Alison Mitchell looks back at the controversies in the shortest form recently and suggests that the game must have integrity
A few recent and high profile umpiring errors in T20 cricket have re-ignited the debate as to whether the Decision Review System (DRS) should be used in the shortest form of the game.
When the technology is available it is difficult to find a convincing argument against it – not only in international cricket, but also in televised domestic leagues around the world, which are carrying increasingly high stakes.
The instances which have stood out over the last ten days have included the Sydney Sixers’ Johan Botha being incorrectly given out caught behind off the bicep in the Big Bash League semi-final, which could have cost the Sixers a place in the final; Perth Scorchers’ Sam Whiteman being judged not out after he edged behind in the other BBL semi-final against the Melbourne Stars, and at international level, England’s Joe Root being given out lbw in the final over of the second T20I against India, despite a clear inside edge.
Earlier in the same game Virat Kohli was judged to be not out lbw, when he was shown to be out on replay. Yuvraj Singh was similarly saved from an lbw dismissal. England went on to lose the game, which can never wholly be attributed to one or two incidents in a match, but the umpiring errors were painful, and they had a significant impact.
The umpire responsible in Nagpur was Chettithody Shamshuddin, an Indian official from the ICC’s International Panel. It begs the further question as to why neutral umpires can’t be employed across T20Is and ODIs as well as Tests.
This is not to accuse Shamshuddin of bias – umpires makes mistakes – but the appointment of neutral umpires protects officials from any perception of bias, the likes of which swirled around social media in the aftermath of the India-England match.
But back to the matter in hand, and the absence of DRS in T20 cricket. The argument against it seems to centre wholly on time. Cricket Australia have indicated that they wouldn’t contemplate introducing DRS into the BBL unless it was first brought in by the ICC at international level.
The ICC have resisted that so far, and with the permitted length of innings in a T20I having crept up over recent years, authorities are keen not to further lengthen a match that builds its appeal on being short and fast paced.
It is a reasonable argument, but if teams were allowed just one unsuccessful review per innings, the amount of time added on – if the review was used – would be minimal and also justified if it prevented an incorrect decision clouding the outcome of an international, World Cup match, or high octane domestic final.
What is worse: win a trophy after a match lasted a few minutes longer than normal, or lose it due to a glaring umpiring error and have teams and spectators going away feeling wronged, when there was a well-drilled mechanism that could have prevented the mistake from happening?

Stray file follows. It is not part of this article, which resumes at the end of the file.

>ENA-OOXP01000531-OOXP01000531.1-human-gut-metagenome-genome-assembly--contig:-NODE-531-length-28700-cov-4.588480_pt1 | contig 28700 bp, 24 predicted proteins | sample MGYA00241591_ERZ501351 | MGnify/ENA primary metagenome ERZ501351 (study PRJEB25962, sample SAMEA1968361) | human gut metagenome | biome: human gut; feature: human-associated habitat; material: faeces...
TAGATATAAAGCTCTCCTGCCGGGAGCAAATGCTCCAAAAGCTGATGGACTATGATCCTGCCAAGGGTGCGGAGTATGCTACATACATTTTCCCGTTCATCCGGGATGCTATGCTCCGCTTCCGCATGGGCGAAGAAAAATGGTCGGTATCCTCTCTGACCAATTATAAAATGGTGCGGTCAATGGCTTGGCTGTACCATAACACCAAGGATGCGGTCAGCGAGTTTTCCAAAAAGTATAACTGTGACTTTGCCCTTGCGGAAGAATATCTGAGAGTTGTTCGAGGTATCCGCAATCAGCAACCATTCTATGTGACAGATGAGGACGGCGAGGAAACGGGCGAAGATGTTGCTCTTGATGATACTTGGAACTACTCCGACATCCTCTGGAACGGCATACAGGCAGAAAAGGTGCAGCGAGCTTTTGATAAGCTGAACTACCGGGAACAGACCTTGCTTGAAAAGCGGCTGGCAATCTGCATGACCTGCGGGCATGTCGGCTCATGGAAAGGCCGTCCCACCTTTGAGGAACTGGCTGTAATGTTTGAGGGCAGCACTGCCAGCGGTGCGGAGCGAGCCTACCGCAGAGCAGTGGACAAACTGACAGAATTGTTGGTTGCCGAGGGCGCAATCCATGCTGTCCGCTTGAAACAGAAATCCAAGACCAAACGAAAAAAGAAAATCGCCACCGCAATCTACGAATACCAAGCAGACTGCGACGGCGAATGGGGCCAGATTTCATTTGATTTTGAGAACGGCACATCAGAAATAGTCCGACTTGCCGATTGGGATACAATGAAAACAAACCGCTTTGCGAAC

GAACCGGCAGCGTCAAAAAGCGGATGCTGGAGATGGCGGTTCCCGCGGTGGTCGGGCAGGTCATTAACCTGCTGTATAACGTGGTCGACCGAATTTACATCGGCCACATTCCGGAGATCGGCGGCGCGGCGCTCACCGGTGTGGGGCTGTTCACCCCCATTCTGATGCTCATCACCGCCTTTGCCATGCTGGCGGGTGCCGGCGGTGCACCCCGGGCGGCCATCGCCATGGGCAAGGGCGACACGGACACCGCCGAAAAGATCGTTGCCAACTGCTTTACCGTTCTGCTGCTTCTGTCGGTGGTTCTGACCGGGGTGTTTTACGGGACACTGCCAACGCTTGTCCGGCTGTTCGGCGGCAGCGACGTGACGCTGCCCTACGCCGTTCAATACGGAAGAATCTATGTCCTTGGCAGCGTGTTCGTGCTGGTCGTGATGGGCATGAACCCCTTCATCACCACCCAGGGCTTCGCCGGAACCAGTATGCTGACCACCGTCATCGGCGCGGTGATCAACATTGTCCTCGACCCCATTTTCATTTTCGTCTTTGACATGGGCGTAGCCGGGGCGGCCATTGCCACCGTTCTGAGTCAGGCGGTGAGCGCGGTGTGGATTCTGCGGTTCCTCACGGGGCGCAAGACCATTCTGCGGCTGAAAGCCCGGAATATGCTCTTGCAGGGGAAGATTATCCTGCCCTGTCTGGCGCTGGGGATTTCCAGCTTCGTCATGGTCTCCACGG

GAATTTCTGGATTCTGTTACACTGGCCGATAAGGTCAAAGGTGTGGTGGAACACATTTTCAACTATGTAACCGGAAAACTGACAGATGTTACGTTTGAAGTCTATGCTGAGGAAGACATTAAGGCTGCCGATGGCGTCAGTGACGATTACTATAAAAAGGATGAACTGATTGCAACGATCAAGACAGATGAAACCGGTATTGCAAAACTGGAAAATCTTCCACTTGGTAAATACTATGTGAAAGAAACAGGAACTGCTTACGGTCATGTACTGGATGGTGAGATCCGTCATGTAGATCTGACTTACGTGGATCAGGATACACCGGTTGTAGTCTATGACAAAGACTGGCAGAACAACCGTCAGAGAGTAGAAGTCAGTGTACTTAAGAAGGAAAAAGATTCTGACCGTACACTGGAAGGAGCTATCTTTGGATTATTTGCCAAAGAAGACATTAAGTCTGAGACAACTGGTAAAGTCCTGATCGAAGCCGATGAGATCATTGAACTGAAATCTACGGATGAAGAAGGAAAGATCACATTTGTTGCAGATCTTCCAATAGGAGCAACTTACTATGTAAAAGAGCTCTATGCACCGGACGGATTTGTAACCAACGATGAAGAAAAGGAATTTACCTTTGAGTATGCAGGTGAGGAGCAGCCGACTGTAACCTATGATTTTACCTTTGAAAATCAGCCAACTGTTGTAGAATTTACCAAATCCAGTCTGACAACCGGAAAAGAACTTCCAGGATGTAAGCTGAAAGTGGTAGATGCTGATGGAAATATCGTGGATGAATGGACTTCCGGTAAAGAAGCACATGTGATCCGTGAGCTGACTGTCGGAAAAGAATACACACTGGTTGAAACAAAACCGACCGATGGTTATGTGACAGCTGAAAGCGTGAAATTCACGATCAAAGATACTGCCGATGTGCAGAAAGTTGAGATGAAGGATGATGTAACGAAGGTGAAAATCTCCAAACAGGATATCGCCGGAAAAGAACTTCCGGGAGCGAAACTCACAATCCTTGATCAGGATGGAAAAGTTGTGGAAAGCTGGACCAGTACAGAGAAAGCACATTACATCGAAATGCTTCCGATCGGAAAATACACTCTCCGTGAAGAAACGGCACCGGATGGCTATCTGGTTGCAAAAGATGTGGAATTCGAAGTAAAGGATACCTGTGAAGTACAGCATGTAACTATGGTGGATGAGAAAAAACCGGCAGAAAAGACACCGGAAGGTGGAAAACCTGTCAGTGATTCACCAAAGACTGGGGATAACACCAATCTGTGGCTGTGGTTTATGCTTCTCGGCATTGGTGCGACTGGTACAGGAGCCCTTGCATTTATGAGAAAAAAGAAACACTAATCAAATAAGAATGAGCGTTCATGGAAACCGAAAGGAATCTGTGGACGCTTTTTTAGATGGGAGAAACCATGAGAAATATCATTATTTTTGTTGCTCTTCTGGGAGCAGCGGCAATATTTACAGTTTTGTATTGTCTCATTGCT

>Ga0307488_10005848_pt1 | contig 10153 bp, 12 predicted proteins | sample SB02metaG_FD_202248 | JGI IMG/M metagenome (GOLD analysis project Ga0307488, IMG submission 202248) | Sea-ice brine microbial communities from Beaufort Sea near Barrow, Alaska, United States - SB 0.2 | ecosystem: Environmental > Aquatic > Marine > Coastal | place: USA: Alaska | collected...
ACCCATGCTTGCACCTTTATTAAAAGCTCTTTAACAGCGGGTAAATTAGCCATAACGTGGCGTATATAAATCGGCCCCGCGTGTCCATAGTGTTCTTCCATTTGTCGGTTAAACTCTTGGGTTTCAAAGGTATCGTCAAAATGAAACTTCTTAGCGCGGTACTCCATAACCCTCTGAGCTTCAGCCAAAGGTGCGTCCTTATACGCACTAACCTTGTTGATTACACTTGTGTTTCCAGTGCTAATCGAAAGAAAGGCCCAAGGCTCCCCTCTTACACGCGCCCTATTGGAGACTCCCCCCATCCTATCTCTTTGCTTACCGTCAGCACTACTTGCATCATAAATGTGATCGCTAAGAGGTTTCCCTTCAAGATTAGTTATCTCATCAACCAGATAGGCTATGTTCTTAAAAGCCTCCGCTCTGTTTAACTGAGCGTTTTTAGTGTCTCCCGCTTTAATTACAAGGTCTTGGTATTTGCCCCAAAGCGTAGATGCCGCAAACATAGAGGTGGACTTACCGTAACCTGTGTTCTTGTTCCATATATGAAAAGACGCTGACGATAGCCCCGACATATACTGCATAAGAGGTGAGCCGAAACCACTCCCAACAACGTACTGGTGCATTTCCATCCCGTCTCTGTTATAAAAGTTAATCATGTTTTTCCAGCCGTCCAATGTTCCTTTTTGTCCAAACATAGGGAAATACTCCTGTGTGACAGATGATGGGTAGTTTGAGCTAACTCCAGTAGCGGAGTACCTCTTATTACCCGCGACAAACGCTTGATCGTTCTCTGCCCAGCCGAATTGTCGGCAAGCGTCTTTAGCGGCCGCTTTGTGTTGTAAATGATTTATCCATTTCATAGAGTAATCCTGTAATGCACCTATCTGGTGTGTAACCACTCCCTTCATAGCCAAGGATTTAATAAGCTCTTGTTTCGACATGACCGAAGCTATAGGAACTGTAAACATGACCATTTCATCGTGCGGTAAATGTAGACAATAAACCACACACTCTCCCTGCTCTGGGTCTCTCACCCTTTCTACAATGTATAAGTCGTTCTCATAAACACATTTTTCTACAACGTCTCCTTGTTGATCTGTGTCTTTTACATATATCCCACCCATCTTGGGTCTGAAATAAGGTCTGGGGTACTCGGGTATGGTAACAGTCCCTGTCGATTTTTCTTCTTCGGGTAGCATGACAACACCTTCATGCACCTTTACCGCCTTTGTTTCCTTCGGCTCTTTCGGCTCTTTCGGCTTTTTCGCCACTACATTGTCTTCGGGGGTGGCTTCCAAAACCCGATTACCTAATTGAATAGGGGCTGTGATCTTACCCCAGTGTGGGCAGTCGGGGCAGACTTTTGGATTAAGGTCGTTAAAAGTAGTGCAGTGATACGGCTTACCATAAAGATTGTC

Of course, India are only just coming around to the idea of using DRS in bilateral series in any form of the game and that’s a whole other conversation to be had, but by denying T20Is the DRS, the ICC are saying that the result of a T20 match doesn’t matter very much.
Try telling that to any team who has attempted to win a T20 trophy.
However, if you’re expecting players to be clamouring for the right to review obvious errors, think again. Eoin Morgan and England, having lost in Nagpur, took their complaint to the match referee, but in the BBL, Sixers’ captain Moises Henriques said he wasn’t in favour of bringing in reviews.
It is possible his stance would have been different had the Sixers failed to recover from the erroneous caught behind and not made it through to the final, but his view is simply that the game needs to stay fluid and keep moving.
His opinion is shared by T20I Aaron Finch and Glenn Maxwell. Maxwell stressed recently that the crowd comes for excitement, and he believes instant decision-making is part of that.
Perhaps the players have bought into the mantra of Big Bash chief Anthony Everard, who stands proudly by the ethos that the BBL is about entertainment first and foremost. Cricket Australia and Network Ten, the free-to-air channel that televises the tournament, share the view of not wanting to slow the game down.
They believe that leaving decisions to the umpire is part of the BBL’s appeal. Certainly, games flow, and what’s more, you could say that the occasional poor decision gives fans in the stands and at home something to get animated about.
Then again, with the huge number of BBL fans being new to cricket and the enormous number of young children attending games who I’ve seen more excited by flames, fireworks and cheerleaders than appeals, repeals and reversals, you wonder what proportion are watching the game closely enough to even realise when a decision is a bad one.
A short, fast-paced game is good, but T20 is also about being a good product with sporting integrity. It is a serious business, bringing in new fans but also appealing to the old.
Cricket has definitely made itself look foolish at times en route to embracing technology; from the occasions when batsmen remained out despite TV replays showing it was a no-ball even before the player had left the field, to the times when the TV umpire wasn’t allowed to help assess a clean catch unless the view of the square-leg umpire had been impeded.
If the powers-that-be don’t want to slow the game down by sanctioning the use of reviews, the third umpire should at least have the power to inform his colleague of a clear-cut error before a batsman leaves the field.
Over time the use of TV has been modified, tinkered with, and improved. Now is the time to improve televised T20 cricket and show that the results of those games really do matter.
This piece originally featured in The Cricket Paper, February 3 2017
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